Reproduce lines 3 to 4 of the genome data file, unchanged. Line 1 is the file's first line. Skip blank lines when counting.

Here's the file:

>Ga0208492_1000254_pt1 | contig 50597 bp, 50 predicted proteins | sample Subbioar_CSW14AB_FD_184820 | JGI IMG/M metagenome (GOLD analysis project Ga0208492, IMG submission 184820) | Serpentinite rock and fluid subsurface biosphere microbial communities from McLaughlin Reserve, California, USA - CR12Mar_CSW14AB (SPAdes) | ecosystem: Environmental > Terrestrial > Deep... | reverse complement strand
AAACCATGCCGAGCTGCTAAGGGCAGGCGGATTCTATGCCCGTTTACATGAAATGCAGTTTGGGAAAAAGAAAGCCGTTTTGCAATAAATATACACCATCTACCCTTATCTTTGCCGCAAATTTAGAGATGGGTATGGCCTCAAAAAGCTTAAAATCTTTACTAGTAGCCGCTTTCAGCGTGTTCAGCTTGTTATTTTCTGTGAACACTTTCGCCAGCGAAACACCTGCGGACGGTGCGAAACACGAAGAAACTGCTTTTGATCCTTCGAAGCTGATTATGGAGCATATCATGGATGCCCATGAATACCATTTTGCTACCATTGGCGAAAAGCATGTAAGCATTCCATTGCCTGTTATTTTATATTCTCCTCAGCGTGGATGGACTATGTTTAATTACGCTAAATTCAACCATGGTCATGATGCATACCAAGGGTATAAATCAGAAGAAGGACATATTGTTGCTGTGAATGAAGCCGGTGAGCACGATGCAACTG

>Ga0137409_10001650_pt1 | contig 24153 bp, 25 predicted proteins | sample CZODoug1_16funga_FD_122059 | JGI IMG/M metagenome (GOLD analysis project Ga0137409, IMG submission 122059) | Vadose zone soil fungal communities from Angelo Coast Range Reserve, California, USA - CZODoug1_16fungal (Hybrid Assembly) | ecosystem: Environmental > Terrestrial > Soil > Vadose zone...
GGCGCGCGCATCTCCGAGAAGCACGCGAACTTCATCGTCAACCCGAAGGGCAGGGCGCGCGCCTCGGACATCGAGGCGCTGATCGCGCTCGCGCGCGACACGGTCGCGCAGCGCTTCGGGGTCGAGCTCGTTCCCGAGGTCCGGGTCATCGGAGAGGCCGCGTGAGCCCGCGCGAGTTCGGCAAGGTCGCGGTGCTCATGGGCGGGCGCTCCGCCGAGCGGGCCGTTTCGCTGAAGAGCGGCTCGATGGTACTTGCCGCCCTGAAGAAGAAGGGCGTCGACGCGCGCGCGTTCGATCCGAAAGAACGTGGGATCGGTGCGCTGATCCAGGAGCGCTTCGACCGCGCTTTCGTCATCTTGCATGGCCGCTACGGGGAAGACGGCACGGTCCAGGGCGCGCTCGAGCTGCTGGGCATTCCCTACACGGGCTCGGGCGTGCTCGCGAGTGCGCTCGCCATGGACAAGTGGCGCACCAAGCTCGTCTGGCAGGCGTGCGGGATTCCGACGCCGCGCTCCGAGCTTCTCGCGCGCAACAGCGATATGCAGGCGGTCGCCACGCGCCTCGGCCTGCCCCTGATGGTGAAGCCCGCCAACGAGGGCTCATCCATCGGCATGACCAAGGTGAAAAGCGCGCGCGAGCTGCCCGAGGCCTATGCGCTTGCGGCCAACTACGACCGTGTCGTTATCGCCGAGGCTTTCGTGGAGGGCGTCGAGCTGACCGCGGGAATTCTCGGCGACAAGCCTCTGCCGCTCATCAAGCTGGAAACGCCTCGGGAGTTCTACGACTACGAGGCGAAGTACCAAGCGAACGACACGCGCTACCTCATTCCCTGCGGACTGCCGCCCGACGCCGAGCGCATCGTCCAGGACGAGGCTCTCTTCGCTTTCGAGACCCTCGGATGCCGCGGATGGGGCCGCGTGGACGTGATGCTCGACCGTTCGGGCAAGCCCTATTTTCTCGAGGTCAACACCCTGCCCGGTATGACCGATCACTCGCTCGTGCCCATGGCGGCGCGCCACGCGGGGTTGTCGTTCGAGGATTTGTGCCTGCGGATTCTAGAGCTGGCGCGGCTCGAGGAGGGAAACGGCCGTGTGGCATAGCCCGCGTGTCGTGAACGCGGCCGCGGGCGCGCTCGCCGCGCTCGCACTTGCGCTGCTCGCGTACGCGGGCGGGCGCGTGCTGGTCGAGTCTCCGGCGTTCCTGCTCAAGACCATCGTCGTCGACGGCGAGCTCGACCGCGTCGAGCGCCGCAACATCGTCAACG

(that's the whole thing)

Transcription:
>Ga0137409_10001650_pt1 | contig 24153 bp, 25 predicted proteins | sample CZODoug1_16funga_FD_122059 | JGI IMG/M metagenome (GOLD analysis project Ga0137409, IMG submission 122059) | Vadose zone soil fungal communities from Angelo Coast Range Reserve, California, USA - CZODoug1_16fungal (Hybrid Assembly) | ecosystem: Environmental > Terrestrial > Soil > Vadose zone...
GGCGCGCGCATCTCCGAGAAGCACGCGAACTTCATCGTCAACCCGAAGGGCAGGGCGCGCGCCTCGGACATCGAGGCGCTGATCGCGCTCGCGCGCGACACGGTCGCGCAGCGCTTCGGGGTCGAGCTCGTTCCCGAGGTCCGGGTCATCGGAGAGGCCGCGTGAGCCCGCGCGAGTTCGGCAAGGTCGCGGTGCTCATGGGCGGGCGCTCCGCCGAGCGGGCCGTTTCGCTGAAGAGCGGCTCGATGGTACTTGCCGCCCTGAAGAAGAAGGGCGTCGACGCGCGCGCGTTCGATCCGAAAGAACGTGGGATCGGTGCGCTGATCCAGGAGCGCTTCGACCGCGCTTTCGTCATCTTGCATGGCCGCTACGGGGAAGACGGCACGGTCCAGGGCGCGCTCGAGCTGCTGGGCATTCCCTACACGGGCTCGGGCGTGCTCGCGAGTGCGCTCGCCATGGACAAGTGGCGCACCAAGCTCGTCTGGCAGGCGTGCGGGATTCCGACGCCGCGCTCCGAGCTTCTCGCGCGCAACAGCGATATGCAGGCGGTCGCCACGCGCCTCGGCCTGCCCCTGATGGTGAAGCCCGCCAACGAGGGCTCATCCATCGGCATGACCAAGGTGAAAAGCGCGCGCGAGCTGCCCGAGGCCTATGCGCTTGCGGCCAACTACGACCGTGTCGTTATCGCCGAGGCTTTCGTGGAGGGCGTCGAGCTGACCGCGGGAATTCTCGGCGACAAGCCTCTGCCGCTCATCAAGCTGGAAACGCCTCGGGAGTTCTACGACTACGAGGCGAAGTACCAAGCGAACGACACGCGCTACCTCATTCCCTGCGGACTGCCGCCCGACGCCGAGCGCATCGTCCAGGACGAGGCTCTCTTCGCTTTCGAGACCCTCGGATGCCGCGGATGGGGCCGCGTGGACGTGATGCTCGACCGTTCGGGCAAGCCCTATTTTCTCGAGGTCAACACCCTGCCCGGTATGACCGATCACTCGCTCGTGCCCATGGCGGCGCGCCACGCGGGGTTGTCGTTCGAGGATTTGTGCCTGCGGATTCTAGAGCTGGCGCGGCTCGAGGAGGGAAACGGCCGTGTGGCATAGCCCGCGTGTCGTGAACGCGGCCGCGGGCGCGCTCGCCGCGCTCGCACTTGCGCTGCTCGCGTACGCGGGCGGGCGCGTGCTGGTCGAGTCTCCGGCGTTCCTGCTCAAGACCATCGTCGTCGACGGCGAGCTCGACCGCGTCGAGCGCCGCAACATCGTCAACG